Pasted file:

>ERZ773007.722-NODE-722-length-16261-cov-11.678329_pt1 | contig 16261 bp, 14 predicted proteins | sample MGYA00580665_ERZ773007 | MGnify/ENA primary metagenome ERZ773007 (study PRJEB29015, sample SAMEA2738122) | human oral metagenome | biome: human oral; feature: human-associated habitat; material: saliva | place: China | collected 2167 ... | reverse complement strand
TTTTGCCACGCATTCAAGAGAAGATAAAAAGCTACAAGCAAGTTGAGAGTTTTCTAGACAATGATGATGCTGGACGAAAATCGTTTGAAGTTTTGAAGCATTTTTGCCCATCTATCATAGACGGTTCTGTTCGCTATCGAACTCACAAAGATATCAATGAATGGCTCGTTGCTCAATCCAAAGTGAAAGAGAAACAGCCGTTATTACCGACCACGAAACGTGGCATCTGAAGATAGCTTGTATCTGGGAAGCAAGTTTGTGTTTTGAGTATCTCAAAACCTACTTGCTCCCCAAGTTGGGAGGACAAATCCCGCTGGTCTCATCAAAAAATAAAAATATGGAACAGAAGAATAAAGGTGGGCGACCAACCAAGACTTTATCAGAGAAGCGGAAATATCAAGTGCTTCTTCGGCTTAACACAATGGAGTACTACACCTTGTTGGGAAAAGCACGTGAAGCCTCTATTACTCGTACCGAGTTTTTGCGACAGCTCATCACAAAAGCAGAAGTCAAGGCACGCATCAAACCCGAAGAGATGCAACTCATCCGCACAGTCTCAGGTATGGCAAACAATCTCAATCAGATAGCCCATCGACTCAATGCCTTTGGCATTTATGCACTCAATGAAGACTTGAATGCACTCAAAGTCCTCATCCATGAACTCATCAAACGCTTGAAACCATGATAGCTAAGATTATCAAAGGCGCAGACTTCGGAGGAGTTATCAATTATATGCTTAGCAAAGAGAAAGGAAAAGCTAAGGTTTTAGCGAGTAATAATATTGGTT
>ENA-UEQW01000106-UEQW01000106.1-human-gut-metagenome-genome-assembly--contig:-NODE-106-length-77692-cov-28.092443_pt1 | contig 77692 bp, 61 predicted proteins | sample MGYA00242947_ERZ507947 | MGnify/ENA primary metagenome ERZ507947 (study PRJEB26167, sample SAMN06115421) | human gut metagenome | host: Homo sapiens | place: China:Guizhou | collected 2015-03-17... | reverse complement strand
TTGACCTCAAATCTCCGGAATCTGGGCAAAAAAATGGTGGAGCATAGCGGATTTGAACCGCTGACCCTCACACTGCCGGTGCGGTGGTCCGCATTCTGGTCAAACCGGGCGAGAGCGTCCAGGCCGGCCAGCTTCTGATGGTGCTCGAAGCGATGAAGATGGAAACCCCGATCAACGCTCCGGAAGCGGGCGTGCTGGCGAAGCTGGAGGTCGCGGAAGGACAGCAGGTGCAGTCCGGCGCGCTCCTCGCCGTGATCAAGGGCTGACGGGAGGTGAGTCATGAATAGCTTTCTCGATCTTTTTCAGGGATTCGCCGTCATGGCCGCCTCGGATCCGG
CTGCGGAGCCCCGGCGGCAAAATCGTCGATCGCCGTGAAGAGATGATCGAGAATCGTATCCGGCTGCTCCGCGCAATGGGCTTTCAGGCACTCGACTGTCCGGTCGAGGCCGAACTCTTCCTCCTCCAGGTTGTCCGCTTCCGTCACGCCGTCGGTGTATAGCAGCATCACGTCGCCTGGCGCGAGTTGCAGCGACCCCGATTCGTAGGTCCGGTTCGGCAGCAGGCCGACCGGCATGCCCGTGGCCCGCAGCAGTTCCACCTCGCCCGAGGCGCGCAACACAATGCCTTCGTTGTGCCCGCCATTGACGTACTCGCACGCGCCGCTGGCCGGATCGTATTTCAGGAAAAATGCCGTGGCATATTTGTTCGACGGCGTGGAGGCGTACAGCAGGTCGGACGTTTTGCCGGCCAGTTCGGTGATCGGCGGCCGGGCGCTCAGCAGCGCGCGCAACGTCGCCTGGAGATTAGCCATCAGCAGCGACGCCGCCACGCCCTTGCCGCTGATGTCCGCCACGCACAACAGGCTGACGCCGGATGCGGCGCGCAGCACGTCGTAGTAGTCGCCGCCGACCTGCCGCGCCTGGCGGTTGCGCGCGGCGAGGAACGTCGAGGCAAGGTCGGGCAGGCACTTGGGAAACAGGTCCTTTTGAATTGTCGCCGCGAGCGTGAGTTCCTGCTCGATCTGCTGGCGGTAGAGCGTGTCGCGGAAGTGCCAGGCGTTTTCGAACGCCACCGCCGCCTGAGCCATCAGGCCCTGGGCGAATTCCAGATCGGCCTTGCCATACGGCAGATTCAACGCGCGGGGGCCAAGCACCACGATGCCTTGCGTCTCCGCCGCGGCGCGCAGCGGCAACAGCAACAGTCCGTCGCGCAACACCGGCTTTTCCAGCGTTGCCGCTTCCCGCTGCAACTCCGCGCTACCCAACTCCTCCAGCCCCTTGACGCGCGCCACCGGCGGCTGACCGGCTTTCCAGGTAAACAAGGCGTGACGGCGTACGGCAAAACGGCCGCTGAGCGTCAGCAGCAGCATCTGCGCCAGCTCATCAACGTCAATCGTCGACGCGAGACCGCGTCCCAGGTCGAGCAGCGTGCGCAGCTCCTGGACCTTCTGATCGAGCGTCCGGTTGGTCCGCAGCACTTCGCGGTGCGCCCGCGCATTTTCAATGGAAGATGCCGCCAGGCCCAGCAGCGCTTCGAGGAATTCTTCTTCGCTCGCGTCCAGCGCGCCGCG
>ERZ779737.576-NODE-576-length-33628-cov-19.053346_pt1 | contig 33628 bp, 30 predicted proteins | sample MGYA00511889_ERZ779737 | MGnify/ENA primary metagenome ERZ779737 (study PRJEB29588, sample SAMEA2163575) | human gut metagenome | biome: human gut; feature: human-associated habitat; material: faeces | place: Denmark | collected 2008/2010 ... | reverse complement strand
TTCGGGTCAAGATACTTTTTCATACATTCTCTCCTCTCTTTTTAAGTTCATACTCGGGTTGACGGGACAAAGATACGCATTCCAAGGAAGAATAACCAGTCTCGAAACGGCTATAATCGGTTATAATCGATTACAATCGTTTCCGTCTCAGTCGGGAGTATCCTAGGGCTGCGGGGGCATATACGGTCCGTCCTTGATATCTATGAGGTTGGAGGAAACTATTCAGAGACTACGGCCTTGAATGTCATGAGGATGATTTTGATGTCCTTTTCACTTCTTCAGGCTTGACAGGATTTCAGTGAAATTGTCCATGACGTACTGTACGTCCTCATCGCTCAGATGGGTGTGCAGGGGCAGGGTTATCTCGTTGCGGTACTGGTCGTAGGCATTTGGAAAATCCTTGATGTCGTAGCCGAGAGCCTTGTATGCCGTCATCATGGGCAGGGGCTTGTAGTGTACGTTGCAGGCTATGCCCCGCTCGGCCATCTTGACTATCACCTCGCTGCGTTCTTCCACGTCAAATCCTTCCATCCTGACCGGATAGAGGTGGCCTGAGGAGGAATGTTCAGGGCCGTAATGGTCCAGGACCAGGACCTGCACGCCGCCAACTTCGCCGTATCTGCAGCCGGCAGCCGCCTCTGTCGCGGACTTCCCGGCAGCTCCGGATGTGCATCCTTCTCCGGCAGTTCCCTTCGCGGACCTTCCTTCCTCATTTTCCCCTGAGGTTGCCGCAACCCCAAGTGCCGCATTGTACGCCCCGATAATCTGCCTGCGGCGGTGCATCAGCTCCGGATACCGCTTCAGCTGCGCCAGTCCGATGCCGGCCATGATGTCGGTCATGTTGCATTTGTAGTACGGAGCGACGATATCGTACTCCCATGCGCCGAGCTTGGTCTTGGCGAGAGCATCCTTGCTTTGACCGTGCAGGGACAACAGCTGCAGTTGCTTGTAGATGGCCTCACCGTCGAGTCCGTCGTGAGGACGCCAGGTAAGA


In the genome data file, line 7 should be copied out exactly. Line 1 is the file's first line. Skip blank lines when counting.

TTCGGGTCAAGATACTTTTTCATACATTCTCTCCTCTCTTTTTAAGTTCATACTCGGGTTGACGGGACAAAGATACGCATTCCAAGGAAGAATAACCAGTCTCGAAACGGCTATAATCGGTTATAATCGATTACAATCGTTTCCGTCTCAGTCGGGAGTATCCTAGGGCTGCGGGGGCATATACGGTCCGTCCTTGATATCTATGAGGTTGGAGGAAACTATTCAGAGACTACGGCCTTGAATGTCATGAGGATGATTTTGATGTCCTTTTCACTTCTTCAGGCTTGACAGGATTTCAGTGAAATTGTCCATGACGTACTGTACGTCCTCATCGCTCAGATGGGTGTGCAGGGGCAGGGTTATCTCGTTGCGGTACTGGTCGTAGGCATTTGGAAAATCCTTGATGTCGTAGCCGAGAGCCTTGTATGCCGTCATCATGGGCAGGGGCTTGTAGTGTACGTTGCAGGCTATGCCCCGCTCGGCCATCTTGACTATCACCTCGCTGCGTTCTTCCACGTCAAATCCTTCCATCCTGACCGGATAGAGGTGGCCTGAGGAGGAATGTTCAGGGCCGTAATGGTCCAGGACCAGGACCTGCACGCCGCCAACTTCGCCGTATCTGCAGCCGGCAGCCGCCTCTGTCGCGGACTTCCCGGCAGCTCCGGATGTGCATCCTTCTCCGGCAGTTCCCTTCGCGGACCTTCCTTCCTCATTTTCCCCTGAGGTTGCCGCAACCCCAAGTGCCGCATTGTACGCCCCGATAATCTGCCTGCGGCGGTGCATCAGCTCCGGATACCGCTTCAGCTGCGCCAGTCCGATGCCGGCCATGATGTCGGTCATGTTGCATTTGTAGTACGGAGCGACGATATCGTACTCCCATGCGCCGAGCTTGGTCTTGGCGAGAGCATCCTTGCTTTGACCGTGCAGGGACAACAGCTGCAGTTGCTTGTAGATGGCCTCACCGTCGAGTCCGTCGTGAGGACGCCAGGTAAGA